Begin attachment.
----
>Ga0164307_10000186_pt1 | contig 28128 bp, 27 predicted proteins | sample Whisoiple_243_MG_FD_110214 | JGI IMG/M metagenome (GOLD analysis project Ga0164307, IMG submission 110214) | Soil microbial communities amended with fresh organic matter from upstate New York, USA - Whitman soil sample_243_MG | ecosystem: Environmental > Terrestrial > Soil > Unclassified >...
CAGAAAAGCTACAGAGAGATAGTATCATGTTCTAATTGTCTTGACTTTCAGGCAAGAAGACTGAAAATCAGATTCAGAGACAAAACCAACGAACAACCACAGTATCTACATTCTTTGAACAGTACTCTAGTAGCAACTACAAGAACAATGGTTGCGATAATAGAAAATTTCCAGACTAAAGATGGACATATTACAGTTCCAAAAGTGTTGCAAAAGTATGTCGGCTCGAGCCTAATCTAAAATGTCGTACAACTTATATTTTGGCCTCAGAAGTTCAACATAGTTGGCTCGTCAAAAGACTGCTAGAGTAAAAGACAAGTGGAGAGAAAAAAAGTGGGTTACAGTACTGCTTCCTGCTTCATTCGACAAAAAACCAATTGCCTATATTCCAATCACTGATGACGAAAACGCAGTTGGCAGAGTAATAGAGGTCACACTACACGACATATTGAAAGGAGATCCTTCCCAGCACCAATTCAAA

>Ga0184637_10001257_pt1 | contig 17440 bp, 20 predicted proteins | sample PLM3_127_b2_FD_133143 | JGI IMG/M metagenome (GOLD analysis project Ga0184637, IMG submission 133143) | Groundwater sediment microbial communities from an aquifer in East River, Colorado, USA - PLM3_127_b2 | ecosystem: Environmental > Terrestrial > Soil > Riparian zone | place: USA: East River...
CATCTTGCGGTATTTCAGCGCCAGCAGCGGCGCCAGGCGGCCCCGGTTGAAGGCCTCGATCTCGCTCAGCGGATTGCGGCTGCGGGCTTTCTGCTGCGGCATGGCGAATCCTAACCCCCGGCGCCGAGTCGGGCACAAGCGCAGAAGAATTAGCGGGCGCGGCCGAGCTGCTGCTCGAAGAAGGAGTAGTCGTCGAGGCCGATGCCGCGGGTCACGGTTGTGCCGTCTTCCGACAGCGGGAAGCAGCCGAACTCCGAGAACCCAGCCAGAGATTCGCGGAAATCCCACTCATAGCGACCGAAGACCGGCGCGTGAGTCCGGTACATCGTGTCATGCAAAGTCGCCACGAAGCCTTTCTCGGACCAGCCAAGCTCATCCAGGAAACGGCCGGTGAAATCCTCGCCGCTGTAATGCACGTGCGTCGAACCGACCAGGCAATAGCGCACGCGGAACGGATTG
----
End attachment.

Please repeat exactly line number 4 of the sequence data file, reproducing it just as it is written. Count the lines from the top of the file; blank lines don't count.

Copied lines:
CATCTTGCGGTATTTCAGCGCCAGCAGCGGCGCCAGGCGGCCCCGGTTGAAGGCCTCGATCTCGCTCAGCGGATTGCGGCTGCGGGCTTTCTGCTGCGGCATGGCGAATCCTAACCCCCGGCGCCGAGTCGGGCACAAGCGCAGAAGAATTAGCGGGCGCGGCCGAGCTGCTGCTCGAAGAAGGAGTAGTCGTCGAGGCCGATGCCGCGGGTCACGGTTGTGCCGTCTTCCGACAGCGGGAAGCAGCCGAACTCCGAGAACCCAGCCAGAGATTCGCGGAAATCCCACTCATAGCGACCGAAGACCGGCGCGTGAGTCCGGTACATCGTGTCATGCAAAGTCGCCACGAAGCCTTTCTCGGACCAGCCAAGCTCATCCAGGAAACGGCCGGTGAAATCCTCGCCGCTGTAATGCACGTGCGTCGAACCGACCAGGCAATAGCGCACGCGGAACGGATTG